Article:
"One was low power capability. It has constraints in terms of how often you would be able to receive a call for example, and it is those constraints that can drain the battery really quickly. It is not so powerful in the sense that it could last months or years on battery. One of the things that low power wide range technology wants to have is to be able to work on batteries for years.

"The other aspect is really very high ‘reachability’, if you have an equipment that is underground, it still has to work. It does not have to work very fast; it does not have to transmit data very fast. Yet, it has to be reachable.

"You want an extension with a gateway, low powered years of battery and you really want high reachability with that installation of the device (…) and of course it has to be cost effective."

Targeting this space, last August, the Groupe Speciale Mobile Association (GSMA) established the ‘Mobile IoT Initiative’ backed by 26 of the world’s leading mobile operators, OEMs, chipset, module and infrastructure companies. The group was formed in order to address the use of LPWA in licensed spectrum.

The initiative has been backed by companies like AT&T, Alcatel-Lucent, China Telecom, Deutsche Telekom, Ericsson, Huawei, Gemalto, Intel, Nokia, Orange, Qualcomm, Sierra Wireless, Singtel, Telefonica, Telenor, Telstra and Vodafone.

In December, those involved in the Mobile IoT Initiative agreed on technology standards for the emerging LPWA market and these standards have been accepted by 3GPP. The estimated value of the targeted market is $589 billion by 2020, according to Machina Research.

Currently, there are three standardisation processes taking place including: Long Term Evolution-Machine Type Communications (LTE-M), Extended Coverage GSM (EC-GSM) and Narrow Band (NB) IoT. The last one having already been accepted by the 3GPP as a standard.

Guillemette said: "We believe that if you want a strong map to grow, LPWA has to be a strong standard, like 3GPP enabled other technologies to be in the past 20 years.

"It is about creating something that is going to work wherever they deploy something in the US, South America, Europe, Asia. If you want seamless deployment and consistent, you need a standard."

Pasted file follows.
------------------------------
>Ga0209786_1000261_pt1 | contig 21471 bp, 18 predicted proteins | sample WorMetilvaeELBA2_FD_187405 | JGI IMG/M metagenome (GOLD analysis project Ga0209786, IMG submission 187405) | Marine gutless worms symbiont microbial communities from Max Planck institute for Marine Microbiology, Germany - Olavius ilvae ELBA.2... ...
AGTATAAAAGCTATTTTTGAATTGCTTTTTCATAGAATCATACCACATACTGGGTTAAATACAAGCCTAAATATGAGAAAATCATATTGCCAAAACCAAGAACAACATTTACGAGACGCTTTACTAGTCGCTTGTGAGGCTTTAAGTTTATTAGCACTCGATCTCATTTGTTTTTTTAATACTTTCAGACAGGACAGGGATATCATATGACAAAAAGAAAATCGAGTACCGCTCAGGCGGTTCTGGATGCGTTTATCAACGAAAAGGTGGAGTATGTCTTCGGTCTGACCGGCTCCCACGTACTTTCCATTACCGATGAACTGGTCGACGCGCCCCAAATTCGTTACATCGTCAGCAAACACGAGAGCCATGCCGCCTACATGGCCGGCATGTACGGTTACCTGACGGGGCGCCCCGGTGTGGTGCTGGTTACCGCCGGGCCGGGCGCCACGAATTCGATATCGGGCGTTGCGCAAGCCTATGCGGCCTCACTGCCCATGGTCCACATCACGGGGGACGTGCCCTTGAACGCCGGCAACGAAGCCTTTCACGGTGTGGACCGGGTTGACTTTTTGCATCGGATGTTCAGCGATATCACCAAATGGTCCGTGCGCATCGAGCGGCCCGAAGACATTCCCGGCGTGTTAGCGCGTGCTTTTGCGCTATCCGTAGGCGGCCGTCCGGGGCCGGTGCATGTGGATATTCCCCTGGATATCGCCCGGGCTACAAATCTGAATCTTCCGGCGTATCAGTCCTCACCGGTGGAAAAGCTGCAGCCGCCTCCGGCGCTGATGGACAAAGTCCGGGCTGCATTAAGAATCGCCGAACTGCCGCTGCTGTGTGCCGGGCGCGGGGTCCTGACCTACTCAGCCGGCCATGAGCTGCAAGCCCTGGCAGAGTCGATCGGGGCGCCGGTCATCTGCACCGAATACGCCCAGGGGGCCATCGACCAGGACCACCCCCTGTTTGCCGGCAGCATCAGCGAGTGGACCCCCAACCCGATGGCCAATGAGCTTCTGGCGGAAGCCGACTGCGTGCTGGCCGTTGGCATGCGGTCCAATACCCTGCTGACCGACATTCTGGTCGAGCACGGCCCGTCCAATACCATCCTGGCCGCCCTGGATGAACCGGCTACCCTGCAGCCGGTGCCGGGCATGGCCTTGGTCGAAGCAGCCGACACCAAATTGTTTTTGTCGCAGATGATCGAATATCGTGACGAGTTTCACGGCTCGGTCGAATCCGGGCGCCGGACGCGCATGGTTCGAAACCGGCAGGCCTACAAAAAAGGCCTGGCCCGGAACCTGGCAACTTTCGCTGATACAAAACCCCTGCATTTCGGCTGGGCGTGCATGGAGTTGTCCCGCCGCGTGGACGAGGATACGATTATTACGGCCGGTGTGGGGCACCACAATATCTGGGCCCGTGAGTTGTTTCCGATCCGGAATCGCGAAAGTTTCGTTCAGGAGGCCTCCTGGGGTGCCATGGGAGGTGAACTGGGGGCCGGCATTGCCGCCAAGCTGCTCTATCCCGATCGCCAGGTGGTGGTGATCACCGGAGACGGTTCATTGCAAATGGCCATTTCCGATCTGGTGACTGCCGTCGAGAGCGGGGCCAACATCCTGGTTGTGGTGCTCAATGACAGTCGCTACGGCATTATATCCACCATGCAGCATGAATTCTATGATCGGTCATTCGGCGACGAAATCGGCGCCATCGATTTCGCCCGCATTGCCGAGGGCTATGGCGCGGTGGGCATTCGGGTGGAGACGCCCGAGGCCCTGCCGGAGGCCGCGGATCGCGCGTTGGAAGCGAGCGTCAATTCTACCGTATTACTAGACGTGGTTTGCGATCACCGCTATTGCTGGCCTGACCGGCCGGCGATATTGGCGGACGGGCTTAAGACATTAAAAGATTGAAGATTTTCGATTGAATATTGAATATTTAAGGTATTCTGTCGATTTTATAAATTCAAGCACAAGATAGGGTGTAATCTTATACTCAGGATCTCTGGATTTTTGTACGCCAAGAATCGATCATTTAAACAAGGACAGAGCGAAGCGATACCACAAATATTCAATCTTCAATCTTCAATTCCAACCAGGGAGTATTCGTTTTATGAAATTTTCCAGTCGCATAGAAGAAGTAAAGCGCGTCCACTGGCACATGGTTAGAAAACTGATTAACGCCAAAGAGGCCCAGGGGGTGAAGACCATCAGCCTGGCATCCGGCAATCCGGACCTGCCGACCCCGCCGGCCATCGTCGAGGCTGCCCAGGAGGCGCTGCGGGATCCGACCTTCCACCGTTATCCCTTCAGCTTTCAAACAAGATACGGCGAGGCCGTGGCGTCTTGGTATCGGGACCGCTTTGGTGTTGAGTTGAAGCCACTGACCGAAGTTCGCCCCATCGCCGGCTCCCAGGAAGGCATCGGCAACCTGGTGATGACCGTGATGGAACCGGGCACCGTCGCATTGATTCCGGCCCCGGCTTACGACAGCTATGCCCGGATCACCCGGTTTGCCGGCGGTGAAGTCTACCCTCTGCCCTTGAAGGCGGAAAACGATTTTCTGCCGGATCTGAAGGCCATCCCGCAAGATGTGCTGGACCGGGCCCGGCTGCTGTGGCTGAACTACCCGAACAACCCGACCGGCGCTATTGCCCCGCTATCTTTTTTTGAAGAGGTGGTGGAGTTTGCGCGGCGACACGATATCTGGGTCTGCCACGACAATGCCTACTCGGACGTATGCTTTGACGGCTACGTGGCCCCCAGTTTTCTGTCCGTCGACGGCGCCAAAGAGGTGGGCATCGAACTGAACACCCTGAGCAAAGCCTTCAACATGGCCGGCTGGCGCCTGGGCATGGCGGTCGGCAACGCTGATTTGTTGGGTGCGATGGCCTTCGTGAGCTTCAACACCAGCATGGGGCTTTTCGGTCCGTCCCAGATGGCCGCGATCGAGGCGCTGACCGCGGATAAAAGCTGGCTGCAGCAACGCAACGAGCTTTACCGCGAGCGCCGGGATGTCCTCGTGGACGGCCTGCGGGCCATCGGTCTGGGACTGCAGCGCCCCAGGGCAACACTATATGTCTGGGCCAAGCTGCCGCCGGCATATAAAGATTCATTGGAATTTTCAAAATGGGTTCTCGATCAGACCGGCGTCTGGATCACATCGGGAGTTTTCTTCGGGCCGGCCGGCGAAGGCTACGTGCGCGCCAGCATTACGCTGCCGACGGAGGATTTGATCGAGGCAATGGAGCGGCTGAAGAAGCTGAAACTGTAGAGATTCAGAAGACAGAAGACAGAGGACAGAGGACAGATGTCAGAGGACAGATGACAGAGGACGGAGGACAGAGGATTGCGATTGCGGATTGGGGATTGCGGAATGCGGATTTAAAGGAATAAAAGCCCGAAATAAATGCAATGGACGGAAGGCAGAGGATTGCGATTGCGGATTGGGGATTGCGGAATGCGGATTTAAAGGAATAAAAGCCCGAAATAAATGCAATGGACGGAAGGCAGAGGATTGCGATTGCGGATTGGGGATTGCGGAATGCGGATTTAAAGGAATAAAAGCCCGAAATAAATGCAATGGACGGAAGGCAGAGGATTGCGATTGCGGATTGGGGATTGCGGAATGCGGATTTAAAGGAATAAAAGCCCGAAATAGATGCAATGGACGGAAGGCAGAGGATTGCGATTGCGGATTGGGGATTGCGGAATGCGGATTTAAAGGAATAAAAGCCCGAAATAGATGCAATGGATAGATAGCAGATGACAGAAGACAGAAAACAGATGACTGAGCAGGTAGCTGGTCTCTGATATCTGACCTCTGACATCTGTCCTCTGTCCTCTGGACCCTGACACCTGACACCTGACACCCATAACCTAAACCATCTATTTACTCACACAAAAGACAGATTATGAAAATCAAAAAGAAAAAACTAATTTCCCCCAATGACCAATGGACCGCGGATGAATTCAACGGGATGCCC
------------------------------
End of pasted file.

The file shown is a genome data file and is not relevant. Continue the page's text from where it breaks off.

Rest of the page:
LTE-M is part of the 3GPP LTE standard that employs new mechanisms to improve power consumption and battery life, and reduce device complexity. It also adds 18 dB of expanded coverage and has been designed to be deployed as a software upgrade to the network, so no new network hardware or spectrum is needed.

Guillemette said that work to formalise LTE-M as an IoT standard is "being done as we speak" and is slated to be completed by the end of March, with trials in Q4, 2016 and commercial availability in 2017.

As for EC-GSM, it is an LPWA extension of the GSM 2G standard that adds 20 dB of additional coverage, as well as new power efficiency capabilities, into the already low-cost GSM technology.

NB-IoT is targeting 20 dB coverage improvement and 200-kHz channels, and will support both standalone deployments and deployments within an existing LTE network.

He said: "About two years ago, 3GPP started to work on something that it will be IoT specific, and that is what we call LTE-M, however, there is not official name yet.

"The way 3GPP works is that every 18 months they release a new version of the standard. The 13th release includes the best LPWA technology, LTE-M.

"This is a result of two years of standardisation work with all the big industry players. It defines the network device that has a characteristic that it is cost effective, it is low powered with years on battery, and very extended coverage compared to existing cellular networks."

Roll outs of such technology are expected to start as early as H2 this year, according to Guillemette.

As LPWA technologies are under way to become a wide industry standard, he said that network infrastructure vendors have done a lot of work in being ready at the same time as the standard. "They will be ready in the next few months.

"The network deployment will see trials and deployment in the second half of this year. I am expecting extremely quick commercial deployment in 2017. We see a lot of industry traction.

"The earliest adopters will be the Americas and Australia, then Europe and Asia will be following around one quarter or two after those two."

With 2016 fast becoming a year of IoT roll outs, LPWA and its LTE-M vertical can expect to see a strong uptake by many in the IoT spectrum looking to connect all those tens of billion of devices. However, it still remains to be seen which low-powered network will ultimately win the standards revolution.

 
This article is from the CBROnline archive: some formatting and images may not be present.